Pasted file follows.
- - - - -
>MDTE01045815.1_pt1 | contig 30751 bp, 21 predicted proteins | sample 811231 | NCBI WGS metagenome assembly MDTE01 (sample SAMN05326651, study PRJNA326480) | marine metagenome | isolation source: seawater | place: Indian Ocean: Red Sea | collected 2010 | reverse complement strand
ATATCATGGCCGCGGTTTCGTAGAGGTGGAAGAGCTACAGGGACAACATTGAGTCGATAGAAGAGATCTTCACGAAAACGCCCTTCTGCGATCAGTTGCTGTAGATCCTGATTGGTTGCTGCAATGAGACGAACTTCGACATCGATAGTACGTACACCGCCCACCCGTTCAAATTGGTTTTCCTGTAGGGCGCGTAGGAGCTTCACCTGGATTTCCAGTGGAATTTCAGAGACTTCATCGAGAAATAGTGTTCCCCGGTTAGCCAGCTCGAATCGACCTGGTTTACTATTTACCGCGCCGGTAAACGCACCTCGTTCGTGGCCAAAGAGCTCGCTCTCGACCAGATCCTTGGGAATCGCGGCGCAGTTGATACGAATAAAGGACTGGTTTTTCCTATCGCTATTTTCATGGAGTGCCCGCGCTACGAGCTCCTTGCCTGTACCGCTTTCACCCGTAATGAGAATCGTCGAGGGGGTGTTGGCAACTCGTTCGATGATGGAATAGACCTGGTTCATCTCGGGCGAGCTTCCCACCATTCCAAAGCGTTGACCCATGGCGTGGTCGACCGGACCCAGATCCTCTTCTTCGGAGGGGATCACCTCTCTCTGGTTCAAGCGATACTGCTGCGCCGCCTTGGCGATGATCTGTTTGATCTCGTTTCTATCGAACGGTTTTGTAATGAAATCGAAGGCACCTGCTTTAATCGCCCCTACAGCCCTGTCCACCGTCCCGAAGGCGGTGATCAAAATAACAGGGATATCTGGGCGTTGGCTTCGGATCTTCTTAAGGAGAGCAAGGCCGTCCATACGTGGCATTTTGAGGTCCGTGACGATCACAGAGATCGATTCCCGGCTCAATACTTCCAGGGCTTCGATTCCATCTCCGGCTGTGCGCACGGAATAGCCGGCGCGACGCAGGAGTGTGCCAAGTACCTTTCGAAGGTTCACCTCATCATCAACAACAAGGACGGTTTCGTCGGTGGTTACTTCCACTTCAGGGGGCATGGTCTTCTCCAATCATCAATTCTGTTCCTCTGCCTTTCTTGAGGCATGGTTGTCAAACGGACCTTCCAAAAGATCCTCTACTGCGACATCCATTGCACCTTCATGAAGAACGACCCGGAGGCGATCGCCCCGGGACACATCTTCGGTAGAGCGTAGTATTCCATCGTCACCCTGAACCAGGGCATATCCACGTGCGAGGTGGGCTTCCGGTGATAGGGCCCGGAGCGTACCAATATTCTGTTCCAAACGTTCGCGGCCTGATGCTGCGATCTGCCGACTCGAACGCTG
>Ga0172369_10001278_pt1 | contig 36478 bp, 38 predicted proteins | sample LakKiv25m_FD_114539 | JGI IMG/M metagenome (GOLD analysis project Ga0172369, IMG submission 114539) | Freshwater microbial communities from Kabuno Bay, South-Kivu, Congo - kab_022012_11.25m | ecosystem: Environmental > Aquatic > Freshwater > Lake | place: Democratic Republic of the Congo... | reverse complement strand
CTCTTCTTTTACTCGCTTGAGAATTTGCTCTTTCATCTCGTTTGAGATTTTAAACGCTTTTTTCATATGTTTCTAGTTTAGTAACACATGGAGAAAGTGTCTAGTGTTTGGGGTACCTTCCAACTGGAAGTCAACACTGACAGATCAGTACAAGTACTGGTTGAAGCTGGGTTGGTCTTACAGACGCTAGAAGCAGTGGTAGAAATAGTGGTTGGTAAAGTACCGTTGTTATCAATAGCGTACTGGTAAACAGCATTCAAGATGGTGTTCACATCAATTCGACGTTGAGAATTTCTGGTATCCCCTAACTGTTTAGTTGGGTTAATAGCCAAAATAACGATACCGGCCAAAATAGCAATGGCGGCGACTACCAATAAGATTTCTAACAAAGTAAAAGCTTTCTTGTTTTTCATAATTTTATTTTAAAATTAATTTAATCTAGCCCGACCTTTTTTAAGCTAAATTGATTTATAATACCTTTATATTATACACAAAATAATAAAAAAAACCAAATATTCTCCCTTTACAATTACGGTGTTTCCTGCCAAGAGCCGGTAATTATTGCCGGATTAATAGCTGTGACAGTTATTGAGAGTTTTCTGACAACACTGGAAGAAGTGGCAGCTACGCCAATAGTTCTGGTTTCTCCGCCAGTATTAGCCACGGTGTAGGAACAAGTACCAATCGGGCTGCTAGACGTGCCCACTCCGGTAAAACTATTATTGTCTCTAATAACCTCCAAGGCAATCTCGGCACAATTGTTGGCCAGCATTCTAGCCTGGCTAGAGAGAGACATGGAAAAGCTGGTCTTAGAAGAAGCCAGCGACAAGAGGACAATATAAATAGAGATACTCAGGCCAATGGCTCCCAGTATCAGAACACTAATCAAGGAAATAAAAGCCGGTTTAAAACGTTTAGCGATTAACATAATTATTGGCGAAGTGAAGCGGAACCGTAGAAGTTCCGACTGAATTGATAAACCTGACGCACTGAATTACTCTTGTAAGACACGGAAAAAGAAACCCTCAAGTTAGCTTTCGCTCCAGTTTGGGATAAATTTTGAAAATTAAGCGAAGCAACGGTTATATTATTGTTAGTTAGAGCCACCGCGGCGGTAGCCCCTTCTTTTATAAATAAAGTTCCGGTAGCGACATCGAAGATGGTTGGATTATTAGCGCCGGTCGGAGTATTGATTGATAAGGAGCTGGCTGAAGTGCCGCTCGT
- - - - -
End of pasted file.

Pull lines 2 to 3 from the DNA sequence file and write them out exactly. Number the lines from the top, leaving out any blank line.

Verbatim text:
ATATCATGGCCGCGGTTTCGTAGAGGTGGAAGAGCTACAGGGACAACATTGAGTCGATAGAAGAGATCTTCACGAAAACGCCCTTCTGCGATCAGTTGCTGTAGATCCTGATTGGTTGCTGCAATGAGACGAACTTCGACATCGATAGTACGTACACCGCCCACCCGTTCAAATTGGTTTTCCTGTAGGGCGCGTAGGAGCTTCACCTGGATTTCCAGTGGAATTTCAGAGACTTCATCGAGAAATAGTGTTCCCCGGTTAGCCAGCTCGAATCGACCTGGTTTACTATTTACCGCGCCGGTAAACGCACCTCGTTCGTGGCCAAAGAGCTCGCTCTCGACCAGATCCTTGGGAATCGCGGCGCAGTTGATACGAATAAAGGACTGGTTTTTCCTATCGCTATTTTCATGGAGTGCCCGCGCTACGAGCTCCTTGCCTGTACCGCTTTCACCCGTAATGAGAATCGTCGAGGGGGTGTTGGCAACTCGTTCGATGATGGAATAGACCTGGTTCATCTCGGGCGAGCTTCCCACCATTCCAAAGCGTTGACCCATGGCGTGGTCGACCGGACCCAGATCCTCTTCTTCGGAGGGGATCACCTCTCTCTGGTTCAAGCGATACTGCTGCGCCGCCTTGGCGATGATCTGTTTGATCTCGTTTCTATCGAACGGTTTTGTAATGAAATCGAAGGCACCTGCTTTAATCGCCCCTACAGCCCTGTCCACCGTCCCGAAGGCGGTGATCAAAATAACAGGGATATCTGGGCGTTGGCTTCGGATCTTCTTAAGGAGAGCAAGGCCGTCCATACGTGGCATTTTGAGGTCCGTGACGATCACAGAGATCGATTCCCGGCTCAATACTTCCAGGGCTTCGATTCCATCTCCGGCTGTGCGCACGGAATAGCCGGCGCGACGCAGGAGTGTGCCAAGTACCTTTCGAAGGTTCACCTCATCATCAACAACAAGGACGGTTTCGTCGGTGGTTACTTCCACTTCAGGGGGCATGGTCTTCTCCAATCATCAATTCTGTTCCTCTGCCTTTCTTGAGGCATGGTTGTCAAACGGACCTTCCAAAAGATCCTCTACTGCGACATCCATTGCACCTTCATGAAGAACGACCCGGAGGCGATCGCCCCGGGACACATCTTCGGTAGAGCGTAGTATTCCATCGTCACCCTGAACCAGGGCATATCCACGTGCGAGGTGGGCTTCCGGTGATAGGGCCCGGAGCGTACCAATATTCTGTTCCAAACGTTCGCGGCCTGATGCTGCGATCTGCCGACTCGAACGCTG
>Ga0172369_10001278_pt1 | contig 36478 bp, 38 predicted proteins | sample LakKiv25m_FD_114539 | JGI IMG/M metagenome (GOLD analysis project Ga0172369, IMG submission 114539) | Freshwater microbial communities from Kabuno Bay, South-Kivu, Congo - kab_022012_11.25m | ecosystem: Environmental > Aquatic > Freshwater > Lake | place: Democratic Republic of the Congo... | reverse complement strand